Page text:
In yet another twist of competitor-based lawsuits involving cloud-based cybersecurity, relative newcomer CUPP Computing AS (a Norwegian company) and its American counterpart CUPP Cybersecurity filed a patent lawsuit against industry heavyweight Trend Micro in the U.S. District Court for the Northern District of Texas in May 2018. Trend Micro currently offers a wide range of cybersecurity services. Two such solutions include a Hybrid Cloud Security solution and a Network Security solution. These solutions utilize Trend Micro’s proprietary Mobile Security, Control Manager, XGen Security, Smart Protection Network, and Machine Learning technologies to provide a host of cloud and virtualization security protections. Since its founding in 2005, CUPP has focused its technology on disk and data security systems, architecture computing modules, and virus-scanning appliances. CUPP also develops and offers security software for a variety of devices connected and wireless. In its 81-page complaint against the award-winning cybersecurity incumbent, CUPP alleges that a number of Trend Micro’s solutions employing the XGen Security, Control Manager, Mobile Security, and Smart Protection technologies infringe eight of their 24 issued U.S. patents. Interestingly, all eight of CUPP’s asserted patents against Trend Micro name Shlomo Touboul—founder of Finjan and founder of Yoggie Security Systems which CUPP purchased in 2011—as an inventor, and all six of Finjan’s asserted patents against Symantec in a similar cybersecurity-related patent infringement lawsuit also name Touboul as inventor. It’s curious that Touboul is an inventor on patents held by two entities asserting patents against cybersecurity heavyweights.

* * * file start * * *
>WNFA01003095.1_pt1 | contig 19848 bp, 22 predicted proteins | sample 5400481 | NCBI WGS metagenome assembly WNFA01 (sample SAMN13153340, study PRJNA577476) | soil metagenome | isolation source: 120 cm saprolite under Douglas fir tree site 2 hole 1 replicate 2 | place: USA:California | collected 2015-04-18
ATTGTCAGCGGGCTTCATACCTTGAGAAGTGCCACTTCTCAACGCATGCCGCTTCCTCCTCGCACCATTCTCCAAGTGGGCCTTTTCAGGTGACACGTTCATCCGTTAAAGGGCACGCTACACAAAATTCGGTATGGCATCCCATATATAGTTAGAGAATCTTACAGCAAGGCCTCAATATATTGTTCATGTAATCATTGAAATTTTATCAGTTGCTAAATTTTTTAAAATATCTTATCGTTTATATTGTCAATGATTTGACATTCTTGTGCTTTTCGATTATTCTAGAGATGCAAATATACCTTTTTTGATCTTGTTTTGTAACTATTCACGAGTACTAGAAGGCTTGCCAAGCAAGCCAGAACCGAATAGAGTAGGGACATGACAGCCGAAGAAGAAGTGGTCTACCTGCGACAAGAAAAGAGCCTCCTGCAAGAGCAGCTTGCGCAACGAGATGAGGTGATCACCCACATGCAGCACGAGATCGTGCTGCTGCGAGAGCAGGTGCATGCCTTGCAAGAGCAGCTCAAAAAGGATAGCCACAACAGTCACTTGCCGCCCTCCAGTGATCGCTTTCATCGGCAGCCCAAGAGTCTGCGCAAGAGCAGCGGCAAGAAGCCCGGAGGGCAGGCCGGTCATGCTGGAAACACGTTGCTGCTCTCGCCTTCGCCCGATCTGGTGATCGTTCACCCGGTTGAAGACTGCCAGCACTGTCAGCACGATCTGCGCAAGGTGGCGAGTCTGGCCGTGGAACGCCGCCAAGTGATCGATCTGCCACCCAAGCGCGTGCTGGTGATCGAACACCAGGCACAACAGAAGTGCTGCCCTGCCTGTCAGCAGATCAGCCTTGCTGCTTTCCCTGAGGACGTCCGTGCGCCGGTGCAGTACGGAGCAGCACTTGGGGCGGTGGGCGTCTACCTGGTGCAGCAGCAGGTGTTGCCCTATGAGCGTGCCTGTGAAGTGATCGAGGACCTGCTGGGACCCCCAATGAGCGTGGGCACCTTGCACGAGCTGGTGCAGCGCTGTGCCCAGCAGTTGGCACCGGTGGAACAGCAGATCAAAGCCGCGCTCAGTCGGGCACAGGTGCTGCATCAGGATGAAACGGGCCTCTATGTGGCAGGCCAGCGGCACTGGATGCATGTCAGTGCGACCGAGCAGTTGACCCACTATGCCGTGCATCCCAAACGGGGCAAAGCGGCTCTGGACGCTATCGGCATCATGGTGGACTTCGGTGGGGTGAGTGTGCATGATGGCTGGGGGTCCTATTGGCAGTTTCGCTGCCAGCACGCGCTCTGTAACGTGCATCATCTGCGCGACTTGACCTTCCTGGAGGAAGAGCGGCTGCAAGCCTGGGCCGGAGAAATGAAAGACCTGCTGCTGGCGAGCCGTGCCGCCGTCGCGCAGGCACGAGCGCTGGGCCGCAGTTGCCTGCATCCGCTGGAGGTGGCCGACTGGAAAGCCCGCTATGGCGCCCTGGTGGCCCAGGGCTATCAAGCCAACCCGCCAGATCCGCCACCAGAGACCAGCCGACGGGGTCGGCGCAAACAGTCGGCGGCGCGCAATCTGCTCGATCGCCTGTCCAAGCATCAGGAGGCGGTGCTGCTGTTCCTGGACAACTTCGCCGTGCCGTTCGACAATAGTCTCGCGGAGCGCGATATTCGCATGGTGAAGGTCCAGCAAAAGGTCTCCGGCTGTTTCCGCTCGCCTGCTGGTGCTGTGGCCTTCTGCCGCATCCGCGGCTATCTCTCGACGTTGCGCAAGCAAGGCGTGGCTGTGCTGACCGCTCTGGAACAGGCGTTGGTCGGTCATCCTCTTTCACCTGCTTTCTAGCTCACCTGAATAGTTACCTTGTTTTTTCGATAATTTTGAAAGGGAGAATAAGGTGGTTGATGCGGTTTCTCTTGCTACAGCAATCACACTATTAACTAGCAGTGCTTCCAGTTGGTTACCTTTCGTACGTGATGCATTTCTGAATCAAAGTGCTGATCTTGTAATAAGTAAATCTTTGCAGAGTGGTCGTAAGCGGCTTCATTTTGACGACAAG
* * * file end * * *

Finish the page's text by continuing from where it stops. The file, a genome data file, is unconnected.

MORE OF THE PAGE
Trend Micro, a Japan-based multinational cybersecurity and defense company founded 30 years ago in California, has long been recognized as a leader in software-based cybersecurity solutions for servers, cloud-computing environments, consumers, and businesses. Amazon AWS®, VMWare vCloud®, Microsoft Azure®, Oracle®, and vCloud Air®, for example, is a small but representative sample of the over 500,000 companies for whom Trend Micro provides cloud and virtualization security products. Trend Micro’s services and products have for years been consistently recognized by leading authorities in the cybersecurity industry, including: a 16-time PC Magazine Award Winner for its cybersecurity solutions, listed as a Software Magazine 2017 Top 500 Global Software Company, recognized as a Leader in Gartner’s Magic Quadrant for Endpoint Protection Platforms for 14 consecutive years, and named a Market Share Leader by IDC every year since 2009. Trend Micro was also recently ranked #31 in Cybercrime Magazine’s 2018 Cybersecurity 500 List recognizing the world’s hottest and most innovative cybersecurity companies. CUPP, on its website, presents itself as a “technology leader in the security domain for all portable devices and the Internet of Things.” CUPP, however, did not make Cybercrime Magazine’s 2018 Cybersecurity 500 List.